Prairie-Correctional-exterior_binary_4041174.jpg

All quiet on the western front concerning the Appleton prison facility – West Central Tribune

APPLETON — It’s quiet on the western front this legislative session, as compared to previous years when bills were introduced and local campaigns launched to promote the reopening of the Prairie Correctional Facility in Appleton.

Don’t mistake the lack of activity for a lack of interest. The reopening of the vacant, 1,600-bed private prison remains a priority for the Appleton community as well as area legislators. The facility has not held inmates since 2010.

State Sen. Andrew Lang, R-Olivia, and Rep. Tim Miller, R-Prinsburg, said the possibility of someday reopening the facility remains very much at play. It’s just not going to be a topic for this legislative session for a number of reasons, according to the legislators.

Some of it is related to the COVID-19 pandemic. Inmate numbers in the state are down and the

Department of Corrections

is not seeking additional beds at this time, according to the legislators.

The Department of Corrections is also very focused on managing its operations during the pandemic. This is not the time to raise discussions when the department is managing many immediate and challenging needs, the legislators said.

Miller and Lang remain optimistic overall. Progress has been slow, “but we have not lost ground,” said Miller. He said things are more or less in a holding pattern right now.

Lang believes prospects for reopening the facility will emerge in the future. Appleton remains in a good position, he said. Previously approved legislation requires that the Department of Corrections consider the facility as an option when it considers facility needs.

And, the legislators believe it is only a matter of time before the department again looks at facility needs. Many of its existing facilities are very old, they pointed out. “Appleton becomes more and more attractive,” said Lang.

Inmate numbers could rise after the pandemic and lead the Department of Corrections to once again consider adding capacity, they added. The department had requested $141 million to add 500 beds to the Rush City Correctional Facility in 2016 when inmate numbers were rising.

Miller said the pandemic likely has a role in the current decline in the number of inmates. There has been an increase in the number of people sentenced to probation rather than prison during the pandemic, he said.

The local representative said one possible use for the Appleton facility would be to hold offenders who are serving relatively short sentences. He said he learned from discussions with Department of Corrections Commissioner Paul Schnell that there are offenders who are returned to prison and have relatively short sentences to serve, in many cases less than a year. There is currently no facility programmed specifically for these inmates.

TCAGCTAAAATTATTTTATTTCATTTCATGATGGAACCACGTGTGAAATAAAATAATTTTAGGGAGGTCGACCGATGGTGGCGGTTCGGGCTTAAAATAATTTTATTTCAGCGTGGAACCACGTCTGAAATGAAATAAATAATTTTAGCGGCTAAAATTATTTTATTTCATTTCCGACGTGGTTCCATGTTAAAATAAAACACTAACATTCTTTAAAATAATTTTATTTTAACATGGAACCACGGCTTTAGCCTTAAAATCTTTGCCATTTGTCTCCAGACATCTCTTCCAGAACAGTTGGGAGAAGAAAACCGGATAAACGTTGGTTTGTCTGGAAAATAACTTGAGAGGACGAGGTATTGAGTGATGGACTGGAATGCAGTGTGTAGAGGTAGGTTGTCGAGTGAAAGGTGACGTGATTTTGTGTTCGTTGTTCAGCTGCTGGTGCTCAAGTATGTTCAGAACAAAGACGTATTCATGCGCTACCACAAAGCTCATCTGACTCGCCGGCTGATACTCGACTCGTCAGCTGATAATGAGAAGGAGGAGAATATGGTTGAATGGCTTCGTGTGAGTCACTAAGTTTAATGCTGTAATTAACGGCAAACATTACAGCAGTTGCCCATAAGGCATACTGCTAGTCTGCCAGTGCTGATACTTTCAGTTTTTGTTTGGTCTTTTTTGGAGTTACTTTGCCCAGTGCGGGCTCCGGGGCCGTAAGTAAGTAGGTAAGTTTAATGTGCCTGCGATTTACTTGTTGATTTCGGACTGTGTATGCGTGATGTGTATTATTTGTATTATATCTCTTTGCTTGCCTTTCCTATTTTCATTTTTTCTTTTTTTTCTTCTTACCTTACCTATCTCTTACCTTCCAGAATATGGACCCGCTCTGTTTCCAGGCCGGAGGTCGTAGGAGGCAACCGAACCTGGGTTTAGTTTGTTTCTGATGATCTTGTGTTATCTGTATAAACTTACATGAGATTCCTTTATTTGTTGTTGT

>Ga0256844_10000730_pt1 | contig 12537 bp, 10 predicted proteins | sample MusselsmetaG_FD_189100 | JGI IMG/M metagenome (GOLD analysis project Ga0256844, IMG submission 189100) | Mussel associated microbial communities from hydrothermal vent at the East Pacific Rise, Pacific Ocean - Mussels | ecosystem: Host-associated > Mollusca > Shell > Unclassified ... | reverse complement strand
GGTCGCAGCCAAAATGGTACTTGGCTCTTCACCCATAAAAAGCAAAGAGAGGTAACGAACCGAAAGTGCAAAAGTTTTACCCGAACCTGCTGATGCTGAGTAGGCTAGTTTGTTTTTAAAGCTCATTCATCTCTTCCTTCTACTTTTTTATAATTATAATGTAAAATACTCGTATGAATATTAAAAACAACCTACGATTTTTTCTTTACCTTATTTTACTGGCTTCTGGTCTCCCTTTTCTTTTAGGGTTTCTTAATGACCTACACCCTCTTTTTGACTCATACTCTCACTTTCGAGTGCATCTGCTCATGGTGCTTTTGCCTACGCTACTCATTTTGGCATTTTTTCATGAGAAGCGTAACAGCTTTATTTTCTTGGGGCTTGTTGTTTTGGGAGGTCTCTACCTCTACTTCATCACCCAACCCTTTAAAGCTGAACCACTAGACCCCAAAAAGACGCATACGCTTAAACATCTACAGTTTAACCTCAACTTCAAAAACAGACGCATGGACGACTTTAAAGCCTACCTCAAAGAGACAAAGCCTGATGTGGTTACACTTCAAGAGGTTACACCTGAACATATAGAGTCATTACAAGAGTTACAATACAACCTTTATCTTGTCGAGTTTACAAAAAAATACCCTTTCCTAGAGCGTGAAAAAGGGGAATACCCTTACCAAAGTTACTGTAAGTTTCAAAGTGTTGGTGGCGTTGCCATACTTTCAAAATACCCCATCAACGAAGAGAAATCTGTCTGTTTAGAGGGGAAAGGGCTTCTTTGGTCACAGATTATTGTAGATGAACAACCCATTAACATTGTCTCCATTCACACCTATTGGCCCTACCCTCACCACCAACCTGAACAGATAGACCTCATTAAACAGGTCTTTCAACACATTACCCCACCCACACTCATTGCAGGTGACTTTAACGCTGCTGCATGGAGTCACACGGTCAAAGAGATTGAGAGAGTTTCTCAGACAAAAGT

While state use of the facility remains their priority, the legislators also noted that a possible mix of uses could be possible as well. Since the facility is divided into segregated pods, a portion of the facility could be used to hold jail inmates from local counties, for example. That’s among a number of different proposals that have been discussed in the past, although the legislators say no decisions were ever made.

Gary Hendrickx of Appleton has been active in efforts to reopen the facility as a member of the Swift County Board of Commissioners. He said the facility’s owner,

CoreCivic

, continues to maintain the facility at the ready. It invested in roof repairs this last year, and is paying a hefty annual property tax bill for it as well, he said.

He said he has also encouraged the company to consider making its Jacob’s Trading Post facility at the prison site available for commercial use. The facility includes loading docks and has ample interior space to serve as a warehouse distribution center or for other uses along those lines, he said.

There have also been discussions in the past about exploring the use of the prison facility for alternative uses. Hendrickx and the legislators said they are not aware of any proposals that have advanced.

Hendrickx emphasized that the community remains ready to work with CoreCivic and promote the facility for reopening as a prison or for other uses. He pointed out that its future lies very much in the hands of CoreCivic. “At the end of the day, it is not our building,” he said.

shutterstock_death_penalty_gavel_and_books.jpg

SCOTUS stays execution, agrees to hear request for pastor’s hands-on, out-loud prayer in death chamber

U.S. Supreme Court

SCOTUS stays execution, agrees to hear request for pastor’s hands-on, out-loud prayer in death chamber

Image from Shutterstock.

The U.S. Supreme Court on Wednesday evening agreed to consider a Texas inmate’s request to have a Baptist pastor lay hands on him and pray out loud during his execution.

The high court stayed the execution of John Henry Ramirez and granted cert in his case, report the New York Times, the Washington Post and SCOTUSblog. The court directed that the case be set for argument in October or November.

Ramirez argues that refusing to allow the hands-on audible prayer violated his rights under the free exercise clause and the Religious Land Use and Institutionalized Persons Act. A federal judge rejected his petition earlier this month, holding that allowing a pastor to stand silently in the execution chamber accommodated Ramirez’s religious needs. The 5th U.S. Circuit Court of Appeals at New Orleans affirmed.